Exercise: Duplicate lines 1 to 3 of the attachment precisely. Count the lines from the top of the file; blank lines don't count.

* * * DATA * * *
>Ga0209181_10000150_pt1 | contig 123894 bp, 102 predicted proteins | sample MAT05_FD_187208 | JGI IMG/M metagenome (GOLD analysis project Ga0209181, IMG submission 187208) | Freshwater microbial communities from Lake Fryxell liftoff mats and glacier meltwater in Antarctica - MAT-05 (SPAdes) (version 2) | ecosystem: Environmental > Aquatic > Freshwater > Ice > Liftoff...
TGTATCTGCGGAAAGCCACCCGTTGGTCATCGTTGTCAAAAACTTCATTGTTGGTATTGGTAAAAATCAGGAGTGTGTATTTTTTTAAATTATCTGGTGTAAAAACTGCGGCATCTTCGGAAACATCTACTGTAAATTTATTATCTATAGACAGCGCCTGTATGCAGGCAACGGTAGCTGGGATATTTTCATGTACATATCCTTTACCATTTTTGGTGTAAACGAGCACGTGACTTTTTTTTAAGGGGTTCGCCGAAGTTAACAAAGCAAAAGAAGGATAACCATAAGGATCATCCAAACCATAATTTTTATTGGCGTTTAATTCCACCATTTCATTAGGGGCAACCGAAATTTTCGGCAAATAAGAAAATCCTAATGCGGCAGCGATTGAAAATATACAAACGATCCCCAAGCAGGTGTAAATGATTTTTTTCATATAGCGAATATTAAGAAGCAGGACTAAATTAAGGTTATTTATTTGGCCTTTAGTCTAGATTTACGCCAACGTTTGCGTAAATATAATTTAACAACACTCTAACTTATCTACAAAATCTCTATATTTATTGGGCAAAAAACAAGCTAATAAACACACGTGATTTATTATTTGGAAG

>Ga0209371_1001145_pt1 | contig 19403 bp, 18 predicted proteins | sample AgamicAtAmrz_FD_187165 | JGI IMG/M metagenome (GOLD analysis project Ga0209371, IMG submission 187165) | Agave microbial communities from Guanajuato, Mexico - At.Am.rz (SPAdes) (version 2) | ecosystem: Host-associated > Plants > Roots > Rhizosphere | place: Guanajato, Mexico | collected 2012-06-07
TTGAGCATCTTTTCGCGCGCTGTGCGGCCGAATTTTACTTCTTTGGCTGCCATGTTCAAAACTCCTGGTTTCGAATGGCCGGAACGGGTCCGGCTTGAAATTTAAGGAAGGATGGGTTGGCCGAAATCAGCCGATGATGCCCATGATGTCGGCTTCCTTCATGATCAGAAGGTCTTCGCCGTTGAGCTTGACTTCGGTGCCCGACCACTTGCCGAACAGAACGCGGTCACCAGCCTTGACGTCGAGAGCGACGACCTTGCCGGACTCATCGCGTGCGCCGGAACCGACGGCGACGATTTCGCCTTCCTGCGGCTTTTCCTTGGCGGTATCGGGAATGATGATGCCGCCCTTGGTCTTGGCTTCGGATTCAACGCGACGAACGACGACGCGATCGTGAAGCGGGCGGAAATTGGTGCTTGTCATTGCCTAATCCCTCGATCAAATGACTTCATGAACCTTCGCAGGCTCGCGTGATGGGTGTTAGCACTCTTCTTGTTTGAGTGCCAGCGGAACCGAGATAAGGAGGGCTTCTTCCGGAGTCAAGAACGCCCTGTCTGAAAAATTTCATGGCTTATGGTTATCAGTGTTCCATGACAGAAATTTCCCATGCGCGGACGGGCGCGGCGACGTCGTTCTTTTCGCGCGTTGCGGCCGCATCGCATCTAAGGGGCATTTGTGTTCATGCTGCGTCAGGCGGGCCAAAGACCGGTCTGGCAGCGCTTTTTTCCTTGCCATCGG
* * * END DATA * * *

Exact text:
>Ga0209181_10000150_pt1 | contig 123894 bp, 102 predicted proteins | sample MAT05_FD_187208 | JGI IMG/M metagenome (GOLD analysis project Ga0209181, IMG submission 187208) | Freshwater microbial communities from Lake Fryxell liftoff mats and glacier meltwater in Antarctica - MAT-05 (SPAdes) (version 2) | ecosystem: Environmental > Aquatic > Freshwater > Ice > Liftoff...
TGTATCTGCGGAAAGCCACCCGTTGGTCATCGTTGTCAAAAACTTCATTGTTGGTATTGGTAAAAATCAGGAGTGTGTATTTTTTTAAATTATCTGGTGTAAAAACTGCGGCATCTTCGGAAACATCTACTGTAAATTTATTATCTATAGACAGCGCCTGTATGCAGGCAACGGTAGCTGGGATATTTTCATGTACATATCCTTTACCATTTTTGGTGTAAACGAGCACGTGACTTTTTTTTAAGGGGTTCGCCGAAGTTAACAAAGCAAAAGAAGGATAACCATAAGGATCATCCAAACCATAATTTTTATTGGCGTTTAATTCCACCATTTCATTAGGGGCAACCGAAATTTTCGGCAAATAAGAAAATCCTAATGCGGCAGCGATTGAAAATATACAAACGATCCCCAAGCAGGTGTAAATGATTTTTTTCATATAGCGAATATTAAGAAGCAGGACTAAATTAAGGTTATTTATTTGGCCTTTAGTCTAGATTTACGCCAACGTTTGCGTAAATATAATTTAACAACACTCTAACTTATCTACAAAATCTCTATATTTATTGGGCAAAAAACAAGCTAATAAACACACGTGATTTATTATTTGGAAG

>Ga0209371_1001145_pt1 | contig 19403 bp, 18 predicted proteins | sample AgamicAtAmrz_FD_187165 | JGI IMG/M metagenome (GOLD analysis project Ga0209371, IMG submission 187165) | Agave microbial communities from Guanajuato, Mexico - At.Am.rz (SPAdes) (version 2) | ecosystem: Host-associated > Plants > Roots > Rhizosphere | place: Guanajato, Mexico | collected 2012-06-07